In the polar oceans, sea ice and its associated snow cover is a major regulator of the heat, mass and momentum between the atmosphere and the ocean. Although ice extent and concentration are routinely measured from space, sea ice and snow thickness, particularly in the Antarctic, are not well measured and are highly uncertain. Methods for estimating sea ice thickness in the Arctic using satellite altimetry may have application for measuring Antarctic sea ice thickness, despite the difficulty of determining the smaller freeboard measurements of dominant first year ice in the Antarctic (Giles et al., 2006[5]).

Radar altimeters are non-imaging radar sensors, which use the ranging capability of radar to measure the surface topographic profile parallel to the satellite track. They provide precise measurements of a satellite’s height above the ocean and, if appropriately designed, over land/ice surfaces, by measuring the time interval between the transmission and reception of very short electromagnetic pulses.

To date, most spaceborne radar altimeters have been wide-beam (pulse-limited) systems operating from low Earth orbits. Radar altimetry data have been collected from a variety of instruments including Seasat (1978), Geosat (1985-1989), ERS-1 (1991-1996), Topex-Poseidon (since 1992), ERS-2 (since 1995), Jason-1 (since 2001) and Envisat (since 2002). The future availability of satellite altimetry observations is assured with new missions such as Jason-2 and the ESA Sentinel satellites. ESA’s CryoSat-2 mission will also provide new data from the SIRAL instrument specifically designed to deliver higher resolution measurements for ice sheet and sea ice observations.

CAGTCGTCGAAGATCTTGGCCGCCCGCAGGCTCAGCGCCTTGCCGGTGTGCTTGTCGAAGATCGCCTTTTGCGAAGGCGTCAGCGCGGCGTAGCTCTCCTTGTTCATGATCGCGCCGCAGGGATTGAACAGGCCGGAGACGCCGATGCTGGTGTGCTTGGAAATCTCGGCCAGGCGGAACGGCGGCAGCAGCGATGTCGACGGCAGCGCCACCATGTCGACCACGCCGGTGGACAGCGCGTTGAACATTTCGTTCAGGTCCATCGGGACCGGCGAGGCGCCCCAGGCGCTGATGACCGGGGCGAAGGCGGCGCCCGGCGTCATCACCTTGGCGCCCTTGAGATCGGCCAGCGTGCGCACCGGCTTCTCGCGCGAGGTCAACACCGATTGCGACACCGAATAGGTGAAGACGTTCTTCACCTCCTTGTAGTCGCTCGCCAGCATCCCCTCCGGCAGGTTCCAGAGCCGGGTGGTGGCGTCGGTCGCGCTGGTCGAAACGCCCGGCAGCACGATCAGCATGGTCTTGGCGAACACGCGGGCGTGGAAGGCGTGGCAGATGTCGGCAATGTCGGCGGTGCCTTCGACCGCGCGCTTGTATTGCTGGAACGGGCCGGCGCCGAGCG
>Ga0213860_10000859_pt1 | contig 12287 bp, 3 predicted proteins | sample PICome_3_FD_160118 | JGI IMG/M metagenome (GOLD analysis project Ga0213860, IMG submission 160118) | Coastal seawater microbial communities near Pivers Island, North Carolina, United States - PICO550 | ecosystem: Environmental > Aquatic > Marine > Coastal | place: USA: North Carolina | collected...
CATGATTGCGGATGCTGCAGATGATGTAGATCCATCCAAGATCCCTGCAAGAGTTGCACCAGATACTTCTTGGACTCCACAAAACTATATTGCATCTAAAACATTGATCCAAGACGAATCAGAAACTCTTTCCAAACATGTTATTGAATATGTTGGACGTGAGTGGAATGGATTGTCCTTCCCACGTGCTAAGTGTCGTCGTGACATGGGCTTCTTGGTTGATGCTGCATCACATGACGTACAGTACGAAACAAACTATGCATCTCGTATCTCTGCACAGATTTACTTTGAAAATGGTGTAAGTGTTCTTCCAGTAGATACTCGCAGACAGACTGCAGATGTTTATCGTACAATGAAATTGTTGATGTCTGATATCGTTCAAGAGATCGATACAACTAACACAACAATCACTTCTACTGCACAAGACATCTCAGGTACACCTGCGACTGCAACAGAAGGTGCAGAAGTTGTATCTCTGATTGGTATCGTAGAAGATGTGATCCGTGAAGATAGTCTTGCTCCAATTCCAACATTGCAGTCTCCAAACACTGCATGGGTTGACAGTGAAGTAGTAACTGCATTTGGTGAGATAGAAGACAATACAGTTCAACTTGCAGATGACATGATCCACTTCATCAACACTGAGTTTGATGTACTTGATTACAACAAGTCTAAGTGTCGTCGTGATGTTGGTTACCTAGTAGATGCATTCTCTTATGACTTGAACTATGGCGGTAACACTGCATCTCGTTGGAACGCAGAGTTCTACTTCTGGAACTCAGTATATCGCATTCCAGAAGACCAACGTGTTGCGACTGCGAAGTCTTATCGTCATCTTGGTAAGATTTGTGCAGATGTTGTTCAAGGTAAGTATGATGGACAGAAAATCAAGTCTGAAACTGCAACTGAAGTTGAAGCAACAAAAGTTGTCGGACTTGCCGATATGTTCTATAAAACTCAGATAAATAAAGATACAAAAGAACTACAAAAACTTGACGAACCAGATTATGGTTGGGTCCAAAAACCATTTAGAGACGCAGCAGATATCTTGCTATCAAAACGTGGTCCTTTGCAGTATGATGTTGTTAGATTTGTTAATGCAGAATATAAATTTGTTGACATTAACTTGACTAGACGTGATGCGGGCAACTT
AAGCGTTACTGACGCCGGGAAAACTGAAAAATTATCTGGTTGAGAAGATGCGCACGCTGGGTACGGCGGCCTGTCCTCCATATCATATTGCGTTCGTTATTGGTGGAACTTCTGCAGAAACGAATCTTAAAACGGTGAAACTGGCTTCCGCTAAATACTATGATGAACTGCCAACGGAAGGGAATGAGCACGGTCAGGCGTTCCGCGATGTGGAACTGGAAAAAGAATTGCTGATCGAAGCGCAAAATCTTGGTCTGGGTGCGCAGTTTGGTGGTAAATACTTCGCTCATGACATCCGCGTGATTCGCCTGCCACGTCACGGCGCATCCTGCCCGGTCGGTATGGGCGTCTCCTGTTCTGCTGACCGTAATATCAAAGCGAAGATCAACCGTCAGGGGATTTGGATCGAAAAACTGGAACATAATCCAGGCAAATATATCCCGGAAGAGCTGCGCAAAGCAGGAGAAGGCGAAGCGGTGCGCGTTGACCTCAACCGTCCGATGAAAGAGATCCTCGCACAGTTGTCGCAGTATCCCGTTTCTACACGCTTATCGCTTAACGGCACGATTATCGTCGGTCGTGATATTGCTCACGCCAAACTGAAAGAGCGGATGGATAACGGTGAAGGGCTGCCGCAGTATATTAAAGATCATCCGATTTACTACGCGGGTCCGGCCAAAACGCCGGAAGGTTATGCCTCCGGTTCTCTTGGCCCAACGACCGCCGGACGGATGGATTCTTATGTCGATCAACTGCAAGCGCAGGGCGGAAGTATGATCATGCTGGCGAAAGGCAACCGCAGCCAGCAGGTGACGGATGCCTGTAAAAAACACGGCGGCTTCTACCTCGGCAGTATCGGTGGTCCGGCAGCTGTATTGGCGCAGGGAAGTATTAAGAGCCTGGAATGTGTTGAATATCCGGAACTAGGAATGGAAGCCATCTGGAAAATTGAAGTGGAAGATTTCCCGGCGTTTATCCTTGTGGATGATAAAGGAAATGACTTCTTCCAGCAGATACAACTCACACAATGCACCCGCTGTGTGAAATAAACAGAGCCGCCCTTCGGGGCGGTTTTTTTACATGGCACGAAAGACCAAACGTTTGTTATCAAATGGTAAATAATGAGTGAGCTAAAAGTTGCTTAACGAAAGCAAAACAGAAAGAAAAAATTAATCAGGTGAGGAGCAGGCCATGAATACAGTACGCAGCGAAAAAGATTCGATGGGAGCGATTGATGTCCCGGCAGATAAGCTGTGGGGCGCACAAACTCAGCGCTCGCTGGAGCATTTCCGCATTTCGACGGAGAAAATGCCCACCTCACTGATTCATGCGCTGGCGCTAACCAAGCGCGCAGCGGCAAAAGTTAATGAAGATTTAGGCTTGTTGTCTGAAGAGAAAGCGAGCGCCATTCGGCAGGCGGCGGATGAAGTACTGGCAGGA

2.16 Schematic of a single ICESat repeat track indicating surface altimetry measurements (red) and cloud observations (green/white/pink). Source: NASA/GSFC.

In addition to radar altimetry, the first satellite laser altimeter was launched in 2003 onboard the Ice, Cloud, and land Elevation Satellite (ICESat) satellite. The Geoscience Laser Altimeter System (GLAS) is the sole instrument on the ICESat (Figure 2.16). The main objective of the ICESat mission is to measure ice sheet elevations and changes in elevation through time. Secondary objectives include sea ice thickness, measurement of cloud and aerosol height profiles, land elevation and vegetation cover (Schutz et al., 2005[6]). NASA’s ICESat-2 mission will continue the legacy of ICESat from around 2014.